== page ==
Army veteran Edward J. Lawler thought his ballroom dancing days were long behind him until his hospice staff surprised him with a day of dance. There wasn’t a dry eye in the room.
Thinking about our nation’s heroes entering into care for their end of life isn’t easy. But knowing many are surrounded by dedicated staff and volunteers like those of St. Croix Hospice makes it easier to process.
Lawler was drafted in the Army just after World War II in the early 1950. After basic training he found himself in an old Coast Guard base in Port Townsend, Washington. “One day, I went to the service club on a Friday night and all the girls that they brought in from town were standing around the corner by themselves. And all the soldiers were in another corner,” he laughed. “I thought what the heck’s going on here? I asked the service club director why they weren’t dancing and she said, they don’t know how. So, I grabbed a couple of the guys and I said you guys got to dance with these girls or they really won’t come again. I showed them a couple steps down the sidelines just to get them going.”
After the dancing was over, the director of the service club pulled him aside to find out who he was and what he was doing there. When he explained he was just a plain old recruit waiting for advanced training she said the words that changed everything: I’m going to fix that.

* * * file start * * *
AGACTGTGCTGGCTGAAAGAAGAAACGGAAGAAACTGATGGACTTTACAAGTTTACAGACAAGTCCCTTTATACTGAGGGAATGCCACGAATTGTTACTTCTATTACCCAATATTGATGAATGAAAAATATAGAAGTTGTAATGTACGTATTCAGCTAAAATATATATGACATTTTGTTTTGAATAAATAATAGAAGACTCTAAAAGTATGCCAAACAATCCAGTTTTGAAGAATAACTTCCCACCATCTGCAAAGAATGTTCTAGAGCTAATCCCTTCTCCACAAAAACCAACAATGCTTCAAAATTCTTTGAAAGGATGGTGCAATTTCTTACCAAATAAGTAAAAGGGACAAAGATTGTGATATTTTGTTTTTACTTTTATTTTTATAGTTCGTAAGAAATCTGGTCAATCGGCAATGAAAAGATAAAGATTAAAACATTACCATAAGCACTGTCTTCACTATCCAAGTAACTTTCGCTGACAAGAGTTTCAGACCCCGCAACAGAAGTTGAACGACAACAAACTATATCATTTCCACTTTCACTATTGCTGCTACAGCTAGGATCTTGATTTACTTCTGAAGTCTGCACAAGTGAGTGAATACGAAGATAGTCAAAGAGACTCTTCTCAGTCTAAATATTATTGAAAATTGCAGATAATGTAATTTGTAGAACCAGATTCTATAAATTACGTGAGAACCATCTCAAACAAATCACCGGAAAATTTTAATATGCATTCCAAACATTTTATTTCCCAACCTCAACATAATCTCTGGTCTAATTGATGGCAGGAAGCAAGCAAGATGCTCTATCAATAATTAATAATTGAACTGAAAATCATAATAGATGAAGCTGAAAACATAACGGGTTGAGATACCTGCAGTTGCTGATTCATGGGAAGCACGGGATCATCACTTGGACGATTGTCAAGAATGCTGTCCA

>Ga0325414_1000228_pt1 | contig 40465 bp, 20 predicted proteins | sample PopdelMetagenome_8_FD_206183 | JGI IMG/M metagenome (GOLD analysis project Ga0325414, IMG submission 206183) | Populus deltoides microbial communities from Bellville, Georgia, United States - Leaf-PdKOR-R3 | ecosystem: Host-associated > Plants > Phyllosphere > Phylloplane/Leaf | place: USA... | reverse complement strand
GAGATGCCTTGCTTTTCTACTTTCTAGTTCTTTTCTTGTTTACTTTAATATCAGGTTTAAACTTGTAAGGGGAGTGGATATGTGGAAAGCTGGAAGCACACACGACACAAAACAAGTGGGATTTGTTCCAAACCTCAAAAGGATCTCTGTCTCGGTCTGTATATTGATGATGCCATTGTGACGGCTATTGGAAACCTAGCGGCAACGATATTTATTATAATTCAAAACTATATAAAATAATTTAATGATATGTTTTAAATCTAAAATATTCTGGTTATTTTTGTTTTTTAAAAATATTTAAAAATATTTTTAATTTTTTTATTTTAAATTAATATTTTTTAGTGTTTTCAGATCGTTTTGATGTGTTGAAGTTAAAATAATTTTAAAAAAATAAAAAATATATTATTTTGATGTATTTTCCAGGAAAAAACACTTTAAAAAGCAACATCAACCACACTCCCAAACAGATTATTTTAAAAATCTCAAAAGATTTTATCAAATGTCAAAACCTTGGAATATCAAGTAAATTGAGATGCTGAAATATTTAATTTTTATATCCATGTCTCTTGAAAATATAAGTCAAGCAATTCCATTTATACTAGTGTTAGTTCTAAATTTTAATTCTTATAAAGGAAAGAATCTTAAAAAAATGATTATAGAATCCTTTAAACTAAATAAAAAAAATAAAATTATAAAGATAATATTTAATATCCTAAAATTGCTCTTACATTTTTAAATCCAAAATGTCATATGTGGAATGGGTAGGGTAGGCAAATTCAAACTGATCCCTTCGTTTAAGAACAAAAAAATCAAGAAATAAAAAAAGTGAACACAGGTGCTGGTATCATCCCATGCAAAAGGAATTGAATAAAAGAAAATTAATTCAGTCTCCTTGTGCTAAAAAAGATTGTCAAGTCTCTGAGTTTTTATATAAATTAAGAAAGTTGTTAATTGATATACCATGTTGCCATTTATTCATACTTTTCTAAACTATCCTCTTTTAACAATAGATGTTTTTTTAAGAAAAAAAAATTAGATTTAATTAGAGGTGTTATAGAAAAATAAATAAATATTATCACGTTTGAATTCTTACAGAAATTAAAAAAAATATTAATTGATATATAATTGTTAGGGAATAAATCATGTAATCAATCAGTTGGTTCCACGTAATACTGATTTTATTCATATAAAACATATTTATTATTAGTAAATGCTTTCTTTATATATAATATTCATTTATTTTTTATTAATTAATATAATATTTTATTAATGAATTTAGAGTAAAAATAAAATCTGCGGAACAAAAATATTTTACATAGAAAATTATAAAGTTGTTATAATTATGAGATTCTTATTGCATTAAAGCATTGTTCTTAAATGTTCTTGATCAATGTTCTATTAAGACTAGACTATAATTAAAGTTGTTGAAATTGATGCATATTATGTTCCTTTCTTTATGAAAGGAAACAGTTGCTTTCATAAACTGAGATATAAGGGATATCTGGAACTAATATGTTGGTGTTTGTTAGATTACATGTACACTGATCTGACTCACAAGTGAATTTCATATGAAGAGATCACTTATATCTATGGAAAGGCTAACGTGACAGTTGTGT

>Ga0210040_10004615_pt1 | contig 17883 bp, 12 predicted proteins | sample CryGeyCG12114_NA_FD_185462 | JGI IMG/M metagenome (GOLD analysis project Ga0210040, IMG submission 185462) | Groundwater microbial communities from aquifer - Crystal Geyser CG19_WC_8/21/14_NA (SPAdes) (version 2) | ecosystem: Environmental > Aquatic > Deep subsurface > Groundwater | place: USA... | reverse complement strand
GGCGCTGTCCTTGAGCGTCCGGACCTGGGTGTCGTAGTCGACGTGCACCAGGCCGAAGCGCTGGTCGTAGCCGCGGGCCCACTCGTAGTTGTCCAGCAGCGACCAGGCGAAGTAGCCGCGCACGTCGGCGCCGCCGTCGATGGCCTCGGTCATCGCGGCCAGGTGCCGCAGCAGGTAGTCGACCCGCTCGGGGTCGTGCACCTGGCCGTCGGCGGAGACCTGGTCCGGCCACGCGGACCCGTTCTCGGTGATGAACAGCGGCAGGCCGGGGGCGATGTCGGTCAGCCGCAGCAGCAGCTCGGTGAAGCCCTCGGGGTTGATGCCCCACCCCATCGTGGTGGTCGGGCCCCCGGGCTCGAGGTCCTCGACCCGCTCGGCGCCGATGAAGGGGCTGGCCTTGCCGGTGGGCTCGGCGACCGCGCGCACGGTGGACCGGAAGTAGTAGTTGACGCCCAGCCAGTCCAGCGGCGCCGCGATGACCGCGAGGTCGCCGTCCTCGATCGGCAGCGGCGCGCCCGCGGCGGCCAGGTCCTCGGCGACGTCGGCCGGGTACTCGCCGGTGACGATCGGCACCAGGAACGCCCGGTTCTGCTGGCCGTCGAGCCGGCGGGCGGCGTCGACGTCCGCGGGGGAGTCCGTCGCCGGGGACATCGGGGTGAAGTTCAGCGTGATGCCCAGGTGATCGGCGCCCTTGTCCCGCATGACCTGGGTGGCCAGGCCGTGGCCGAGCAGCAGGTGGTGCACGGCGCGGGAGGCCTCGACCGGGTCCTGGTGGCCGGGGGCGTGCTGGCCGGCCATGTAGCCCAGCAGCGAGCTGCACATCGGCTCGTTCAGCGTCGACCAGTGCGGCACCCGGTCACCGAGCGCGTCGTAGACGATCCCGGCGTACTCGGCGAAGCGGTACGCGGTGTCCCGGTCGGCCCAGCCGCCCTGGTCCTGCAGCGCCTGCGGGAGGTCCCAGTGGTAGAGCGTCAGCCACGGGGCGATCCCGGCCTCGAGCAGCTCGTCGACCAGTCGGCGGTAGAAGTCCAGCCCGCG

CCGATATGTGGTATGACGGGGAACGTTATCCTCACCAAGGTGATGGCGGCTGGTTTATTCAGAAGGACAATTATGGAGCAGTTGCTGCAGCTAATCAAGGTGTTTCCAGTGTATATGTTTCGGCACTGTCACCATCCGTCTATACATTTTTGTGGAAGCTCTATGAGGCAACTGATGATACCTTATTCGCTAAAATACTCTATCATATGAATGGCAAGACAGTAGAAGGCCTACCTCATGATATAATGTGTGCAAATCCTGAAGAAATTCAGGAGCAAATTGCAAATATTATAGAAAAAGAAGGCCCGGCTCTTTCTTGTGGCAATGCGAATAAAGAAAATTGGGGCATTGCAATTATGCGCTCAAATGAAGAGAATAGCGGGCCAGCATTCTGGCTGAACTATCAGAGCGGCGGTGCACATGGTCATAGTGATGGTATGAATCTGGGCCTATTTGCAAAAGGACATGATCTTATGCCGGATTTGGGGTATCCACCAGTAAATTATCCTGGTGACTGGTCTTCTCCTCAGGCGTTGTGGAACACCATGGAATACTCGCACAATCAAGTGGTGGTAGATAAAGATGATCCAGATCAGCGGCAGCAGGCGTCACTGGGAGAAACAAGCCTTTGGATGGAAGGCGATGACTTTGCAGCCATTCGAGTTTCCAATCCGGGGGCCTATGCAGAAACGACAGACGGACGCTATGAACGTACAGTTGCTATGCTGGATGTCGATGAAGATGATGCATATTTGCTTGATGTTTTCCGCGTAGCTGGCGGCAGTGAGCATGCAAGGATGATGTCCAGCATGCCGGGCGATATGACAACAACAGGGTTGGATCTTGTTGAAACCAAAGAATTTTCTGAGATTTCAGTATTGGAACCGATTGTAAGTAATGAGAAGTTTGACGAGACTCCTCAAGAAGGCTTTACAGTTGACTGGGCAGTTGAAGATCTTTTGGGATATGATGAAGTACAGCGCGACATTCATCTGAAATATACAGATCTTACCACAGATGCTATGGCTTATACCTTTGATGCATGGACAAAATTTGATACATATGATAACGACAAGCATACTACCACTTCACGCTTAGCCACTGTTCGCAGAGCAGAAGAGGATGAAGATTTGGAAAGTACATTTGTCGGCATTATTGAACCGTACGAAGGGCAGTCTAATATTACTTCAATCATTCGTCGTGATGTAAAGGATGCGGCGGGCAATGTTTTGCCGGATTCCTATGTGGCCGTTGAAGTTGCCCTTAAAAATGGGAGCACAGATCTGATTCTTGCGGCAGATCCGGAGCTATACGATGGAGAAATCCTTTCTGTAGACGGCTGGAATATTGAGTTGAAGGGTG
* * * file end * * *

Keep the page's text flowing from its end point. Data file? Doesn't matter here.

His ballroom dancing career kicked off in that dimly lit military club, though he didn’t know it at the time.
“I was in the barracks one night when the Sergeant came in screaming my name and telling me to put my class A’s on and go to the service club. I ended up getting assigned as the dance instructor and finished my entire enlistment doing it there,” Lawler shared. “I don’t know how it happened, either. I wasn’t a professionally trained dancer but had been dancing since I could walk.”
He’d also loved to cook, learning much from his Italian mother. Lawler laughingly shared a story of using his own money to bake jelly rolls for the soldiers. One of the officers bit into it and told him if he kept cooking like that he’d be stationed there forever.
After getting out of the Army when his two-year enlistment was up Lawer became what he termed “an insurance man” for the next 30 years of his life. “I retired from western and southern life insurance company out of Cincinnati,” he explained.
He reminisced about how he and his wife would go ballroom dancing each Friday and Saturday nights during their marriage. “ I love the latin dances and I like the Rumba and cha cha the most. My wife and I really could do the foxtrot. We would be all over the dance hall. Dodging everybody at the Drake Hotel,” Lawler smiled.
He was recently admitted to St. Croix Hospice. The team wanted to surprise him with a veteran’s recognition ceremony when they found out about his love of ballroom dancing. One of the staff members, Jessica Manthe, had been teaching ballroom dancing for 22 years. Operation “surprise Ed” was on.
When staff posted the surprise on social media, it was shared far and wide. The tears and smiles in the room were contagious. Lawler said he loved getting the chance to put his moves back in practice but said next time (and he hopes there’s a next time), he wants a bigger warning so he can practice.
Even as Lawler faces the unimaginable, he summed up his time on earth simply: It was a beautiful, beautiful life.